My best guess is that these young’uns have gotten confused by some Microsoft software allowing both the slash and backslash to be used as directory separators. There was a time when their web browser allowed this and caused some people just learning how to make web sites to make links that were incompatible with anything other than Microsoft software. It seems we have gotten past that bit of confusion from the late 1990’s, yet some software developers get confused when I tell them to use a slash, even though they ought to know them apart to make their division and escape sequences work.

I suppose I might be partly to blame. I regularly use slashes in paths on code that runs on Windows systems because I know that the Windows libraries, like Win32, will interpret the slash as a directory separator. It was a fine decision on Microsoft’s part to assist in porting UNIX software to Windows, and I do use some software at work that started on UNIX and was later ported to Windows. The whole development team does, even if they don’t realize it. So, I use slashes in the paths because they work, and I don’t have to type two characters; using the backslash would start an escape sequence and require another backslash to be interpreted as a single backslash in a string literal.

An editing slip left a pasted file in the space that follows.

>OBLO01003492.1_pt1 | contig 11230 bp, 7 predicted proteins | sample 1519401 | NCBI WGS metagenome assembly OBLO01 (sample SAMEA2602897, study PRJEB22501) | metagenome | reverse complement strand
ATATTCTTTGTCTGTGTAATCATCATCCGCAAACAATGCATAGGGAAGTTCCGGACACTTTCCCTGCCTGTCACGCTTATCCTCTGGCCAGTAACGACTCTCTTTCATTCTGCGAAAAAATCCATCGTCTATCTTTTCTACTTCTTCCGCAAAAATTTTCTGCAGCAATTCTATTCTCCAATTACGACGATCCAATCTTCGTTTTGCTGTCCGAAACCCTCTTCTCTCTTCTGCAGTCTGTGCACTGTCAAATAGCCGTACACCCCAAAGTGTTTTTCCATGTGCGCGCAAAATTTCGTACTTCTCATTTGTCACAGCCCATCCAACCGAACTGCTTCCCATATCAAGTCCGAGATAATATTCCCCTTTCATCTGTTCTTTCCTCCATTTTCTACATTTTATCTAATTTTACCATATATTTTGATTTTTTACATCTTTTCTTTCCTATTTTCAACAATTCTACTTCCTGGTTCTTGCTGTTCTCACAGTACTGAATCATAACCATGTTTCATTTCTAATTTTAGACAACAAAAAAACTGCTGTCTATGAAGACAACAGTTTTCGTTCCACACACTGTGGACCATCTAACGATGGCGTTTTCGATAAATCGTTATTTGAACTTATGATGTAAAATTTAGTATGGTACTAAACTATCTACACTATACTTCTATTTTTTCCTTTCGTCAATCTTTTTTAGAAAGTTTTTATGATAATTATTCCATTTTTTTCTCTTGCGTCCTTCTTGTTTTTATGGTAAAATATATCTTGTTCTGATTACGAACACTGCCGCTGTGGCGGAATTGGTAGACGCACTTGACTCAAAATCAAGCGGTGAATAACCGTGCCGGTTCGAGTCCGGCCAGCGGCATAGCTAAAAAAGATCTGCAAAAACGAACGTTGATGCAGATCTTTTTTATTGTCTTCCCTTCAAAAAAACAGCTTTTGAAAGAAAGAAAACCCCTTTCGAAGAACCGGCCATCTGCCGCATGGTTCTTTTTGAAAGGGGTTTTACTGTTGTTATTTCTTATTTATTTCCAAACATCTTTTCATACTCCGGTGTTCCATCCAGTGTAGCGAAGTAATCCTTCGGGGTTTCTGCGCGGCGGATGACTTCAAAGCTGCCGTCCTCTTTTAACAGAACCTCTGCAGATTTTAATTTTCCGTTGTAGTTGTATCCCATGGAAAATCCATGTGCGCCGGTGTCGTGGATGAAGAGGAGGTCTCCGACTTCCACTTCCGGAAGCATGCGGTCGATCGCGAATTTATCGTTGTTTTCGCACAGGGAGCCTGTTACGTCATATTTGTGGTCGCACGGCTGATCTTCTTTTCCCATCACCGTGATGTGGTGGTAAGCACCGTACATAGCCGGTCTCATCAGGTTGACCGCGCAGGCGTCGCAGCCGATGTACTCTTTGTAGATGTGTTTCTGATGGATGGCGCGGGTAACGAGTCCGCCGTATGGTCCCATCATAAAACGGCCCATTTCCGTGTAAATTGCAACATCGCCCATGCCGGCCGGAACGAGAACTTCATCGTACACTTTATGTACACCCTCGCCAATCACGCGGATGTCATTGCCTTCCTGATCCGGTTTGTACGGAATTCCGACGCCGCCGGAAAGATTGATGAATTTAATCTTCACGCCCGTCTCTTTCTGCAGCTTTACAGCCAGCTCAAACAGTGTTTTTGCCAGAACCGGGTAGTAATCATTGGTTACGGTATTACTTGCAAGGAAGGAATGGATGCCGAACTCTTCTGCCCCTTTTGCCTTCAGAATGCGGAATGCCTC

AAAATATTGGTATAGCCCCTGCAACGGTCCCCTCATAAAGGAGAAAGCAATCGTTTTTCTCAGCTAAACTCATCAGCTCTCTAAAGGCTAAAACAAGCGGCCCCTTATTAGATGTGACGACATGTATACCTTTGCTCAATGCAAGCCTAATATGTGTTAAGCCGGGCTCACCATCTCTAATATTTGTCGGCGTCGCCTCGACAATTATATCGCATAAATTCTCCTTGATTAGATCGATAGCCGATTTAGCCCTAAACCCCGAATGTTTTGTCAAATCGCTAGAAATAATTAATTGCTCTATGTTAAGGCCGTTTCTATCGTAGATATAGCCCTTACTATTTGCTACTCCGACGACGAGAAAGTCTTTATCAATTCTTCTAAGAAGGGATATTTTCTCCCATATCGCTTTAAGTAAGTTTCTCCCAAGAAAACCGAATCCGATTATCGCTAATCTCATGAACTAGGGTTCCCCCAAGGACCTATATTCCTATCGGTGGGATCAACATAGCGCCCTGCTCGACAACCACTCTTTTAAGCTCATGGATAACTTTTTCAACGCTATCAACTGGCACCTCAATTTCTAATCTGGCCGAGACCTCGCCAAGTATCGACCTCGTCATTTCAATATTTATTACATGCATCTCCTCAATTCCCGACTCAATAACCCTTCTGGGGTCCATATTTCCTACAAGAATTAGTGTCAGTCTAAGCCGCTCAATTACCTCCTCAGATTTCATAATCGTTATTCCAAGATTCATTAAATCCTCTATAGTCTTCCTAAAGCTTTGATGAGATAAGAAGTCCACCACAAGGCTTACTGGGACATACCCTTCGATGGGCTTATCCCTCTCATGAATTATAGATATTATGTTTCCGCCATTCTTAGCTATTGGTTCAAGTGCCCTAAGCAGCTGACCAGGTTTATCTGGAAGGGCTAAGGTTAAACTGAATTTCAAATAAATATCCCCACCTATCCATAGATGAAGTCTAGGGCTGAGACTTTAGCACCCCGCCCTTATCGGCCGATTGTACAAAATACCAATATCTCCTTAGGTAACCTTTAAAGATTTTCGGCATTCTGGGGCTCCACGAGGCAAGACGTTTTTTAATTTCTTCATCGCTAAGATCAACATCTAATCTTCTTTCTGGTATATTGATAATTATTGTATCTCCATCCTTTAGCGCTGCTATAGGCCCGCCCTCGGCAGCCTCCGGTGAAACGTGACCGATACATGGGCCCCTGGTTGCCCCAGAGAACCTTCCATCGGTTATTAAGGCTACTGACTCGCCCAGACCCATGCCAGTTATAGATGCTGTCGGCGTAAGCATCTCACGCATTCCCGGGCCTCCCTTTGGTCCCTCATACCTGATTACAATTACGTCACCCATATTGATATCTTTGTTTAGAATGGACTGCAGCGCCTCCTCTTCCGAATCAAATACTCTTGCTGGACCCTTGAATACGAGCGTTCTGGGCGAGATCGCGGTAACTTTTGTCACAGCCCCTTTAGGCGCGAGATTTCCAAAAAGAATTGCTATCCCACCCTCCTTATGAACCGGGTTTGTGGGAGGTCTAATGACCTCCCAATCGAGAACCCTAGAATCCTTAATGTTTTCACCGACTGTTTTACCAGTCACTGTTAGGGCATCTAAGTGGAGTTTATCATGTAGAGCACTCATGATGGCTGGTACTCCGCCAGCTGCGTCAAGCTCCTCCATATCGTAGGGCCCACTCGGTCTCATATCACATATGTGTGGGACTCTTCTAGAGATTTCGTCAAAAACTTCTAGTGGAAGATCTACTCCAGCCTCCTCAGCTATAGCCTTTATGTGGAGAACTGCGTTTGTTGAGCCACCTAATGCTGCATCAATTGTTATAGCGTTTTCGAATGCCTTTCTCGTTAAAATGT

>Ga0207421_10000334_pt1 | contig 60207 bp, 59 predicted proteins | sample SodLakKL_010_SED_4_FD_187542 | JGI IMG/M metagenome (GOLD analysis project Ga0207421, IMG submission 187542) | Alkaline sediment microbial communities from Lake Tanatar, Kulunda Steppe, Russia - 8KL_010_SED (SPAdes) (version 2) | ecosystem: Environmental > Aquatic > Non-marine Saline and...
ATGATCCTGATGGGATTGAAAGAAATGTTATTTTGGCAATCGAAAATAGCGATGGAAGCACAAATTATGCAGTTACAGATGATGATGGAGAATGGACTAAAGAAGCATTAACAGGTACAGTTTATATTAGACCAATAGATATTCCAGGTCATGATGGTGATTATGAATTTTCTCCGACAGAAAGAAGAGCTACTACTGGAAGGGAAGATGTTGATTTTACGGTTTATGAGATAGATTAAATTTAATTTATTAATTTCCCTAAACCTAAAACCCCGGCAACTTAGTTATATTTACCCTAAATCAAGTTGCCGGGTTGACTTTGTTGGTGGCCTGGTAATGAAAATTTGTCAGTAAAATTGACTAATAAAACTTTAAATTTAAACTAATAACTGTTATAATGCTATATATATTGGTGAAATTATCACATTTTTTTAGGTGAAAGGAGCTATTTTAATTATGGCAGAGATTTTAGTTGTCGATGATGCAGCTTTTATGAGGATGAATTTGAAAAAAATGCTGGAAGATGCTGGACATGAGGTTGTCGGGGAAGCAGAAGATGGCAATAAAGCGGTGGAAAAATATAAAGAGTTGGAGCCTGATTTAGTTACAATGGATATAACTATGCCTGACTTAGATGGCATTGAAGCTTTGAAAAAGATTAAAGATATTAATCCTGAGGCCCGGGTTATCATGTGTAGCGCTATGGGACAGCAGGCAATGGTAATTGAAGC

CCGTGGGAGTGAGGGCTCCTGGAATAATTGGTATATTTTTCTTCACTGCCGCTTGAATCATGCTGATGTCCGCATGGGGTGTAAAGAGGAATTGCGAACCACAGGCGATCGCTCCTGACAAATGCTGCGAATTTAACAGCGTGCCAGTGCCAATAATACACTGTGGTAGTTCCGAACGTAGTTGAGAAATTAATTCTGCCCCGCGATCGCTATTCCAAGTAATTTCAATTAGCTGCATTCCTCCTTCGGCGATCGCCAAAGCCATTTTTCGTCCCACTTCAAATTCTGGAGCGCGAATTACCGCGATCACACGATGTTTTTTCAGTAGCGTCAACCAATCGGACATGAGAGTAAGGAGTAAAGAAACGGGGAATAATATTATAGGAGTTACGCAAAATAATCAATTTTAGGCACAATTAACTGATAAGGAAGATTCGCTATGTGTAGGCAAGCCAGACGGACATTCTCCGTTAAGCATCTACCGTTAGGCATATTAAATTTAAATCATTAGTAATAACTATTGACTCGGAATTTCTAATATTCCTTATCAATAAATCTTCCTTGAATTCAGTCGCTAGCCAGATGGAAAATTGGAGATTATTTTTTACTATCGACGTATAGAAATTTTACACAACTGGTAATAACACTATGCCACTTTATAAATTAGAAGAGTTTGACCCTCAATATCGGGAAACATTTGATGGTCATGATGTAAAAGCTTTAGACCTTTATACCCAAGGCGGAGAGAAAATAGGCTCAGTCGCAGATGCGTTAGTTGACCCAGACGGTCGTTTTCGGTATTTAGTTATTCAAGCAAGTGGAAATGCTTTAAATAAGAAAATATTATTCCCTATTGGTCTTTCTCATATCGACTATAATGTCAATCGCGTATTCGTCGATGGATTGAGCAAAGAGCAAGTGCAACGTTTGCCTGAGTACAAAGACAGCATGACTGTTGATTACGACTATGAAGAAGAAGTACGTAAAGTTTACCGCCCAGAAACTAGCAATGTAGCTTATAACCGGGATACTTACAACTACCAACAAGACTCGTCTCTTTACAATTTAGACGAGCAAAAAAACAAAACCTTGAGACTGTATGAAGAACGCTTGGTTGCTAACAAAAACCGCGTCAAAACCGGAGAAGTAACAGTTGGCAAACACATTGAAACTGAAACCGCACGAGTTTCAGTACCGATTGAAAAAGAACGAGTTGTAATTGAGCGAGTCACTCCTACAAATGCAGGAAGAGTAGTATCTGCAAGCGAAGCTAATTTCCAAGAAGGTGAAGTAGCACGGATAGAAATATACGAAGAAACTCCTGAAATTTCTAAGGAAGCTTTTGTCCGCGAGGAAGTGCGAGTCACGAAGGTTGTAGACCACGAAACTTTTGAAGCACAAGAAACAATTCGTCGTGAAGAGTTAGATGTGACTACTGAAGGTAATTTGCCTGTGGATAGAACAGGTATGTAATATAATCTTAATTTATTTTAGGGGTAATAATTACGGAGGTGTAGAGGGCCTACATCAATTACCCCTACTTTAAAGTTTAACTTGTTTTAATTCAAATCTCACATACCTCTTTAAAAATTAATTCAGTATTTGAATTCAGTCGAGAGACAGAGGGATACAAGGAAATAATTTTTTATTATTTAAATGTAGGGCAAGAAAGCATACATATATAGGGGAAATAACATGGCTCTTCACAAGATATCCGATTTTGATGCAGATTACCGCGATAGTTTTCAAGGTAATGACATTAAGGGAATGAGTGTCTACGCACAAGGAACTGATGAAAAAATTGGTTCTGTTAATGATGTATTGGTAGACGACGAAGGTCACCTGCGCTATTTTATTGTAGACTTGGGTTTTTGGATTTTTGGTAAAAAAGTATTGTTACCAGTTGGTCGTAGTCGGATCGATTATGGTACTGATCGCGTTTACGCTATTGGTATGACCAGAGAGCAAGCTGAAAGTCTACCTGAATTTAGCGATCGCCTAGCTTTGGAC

Still, that doesn’t seem very confusing to me. Software developers need to get this sort of thing straight, so I’m still not clear as to why software developers don’t know what I mean when I say slash. I can understand if they ask about it in the context of a path since not all software on Windows will go both ways, but I get asked outside that context, too. I think when I’m asked which slash to use in the future, I may start answering with use the character for division, or use the character for an escape sequence. If a software developer still doesn’t know what I mean, then they shouldn’t be employed as a software developer. Fortunately, I think it’ll be a while before I find myself working with such an ignorant developer.


False Steps

The Space Race as it might have been

keithlugcom.wordpress.com/

You Control The Action!

High Frontier

the space colony simulation game

Simple Climate

Straightforwardly explaining climate change, so you can read, react and then get on with your life.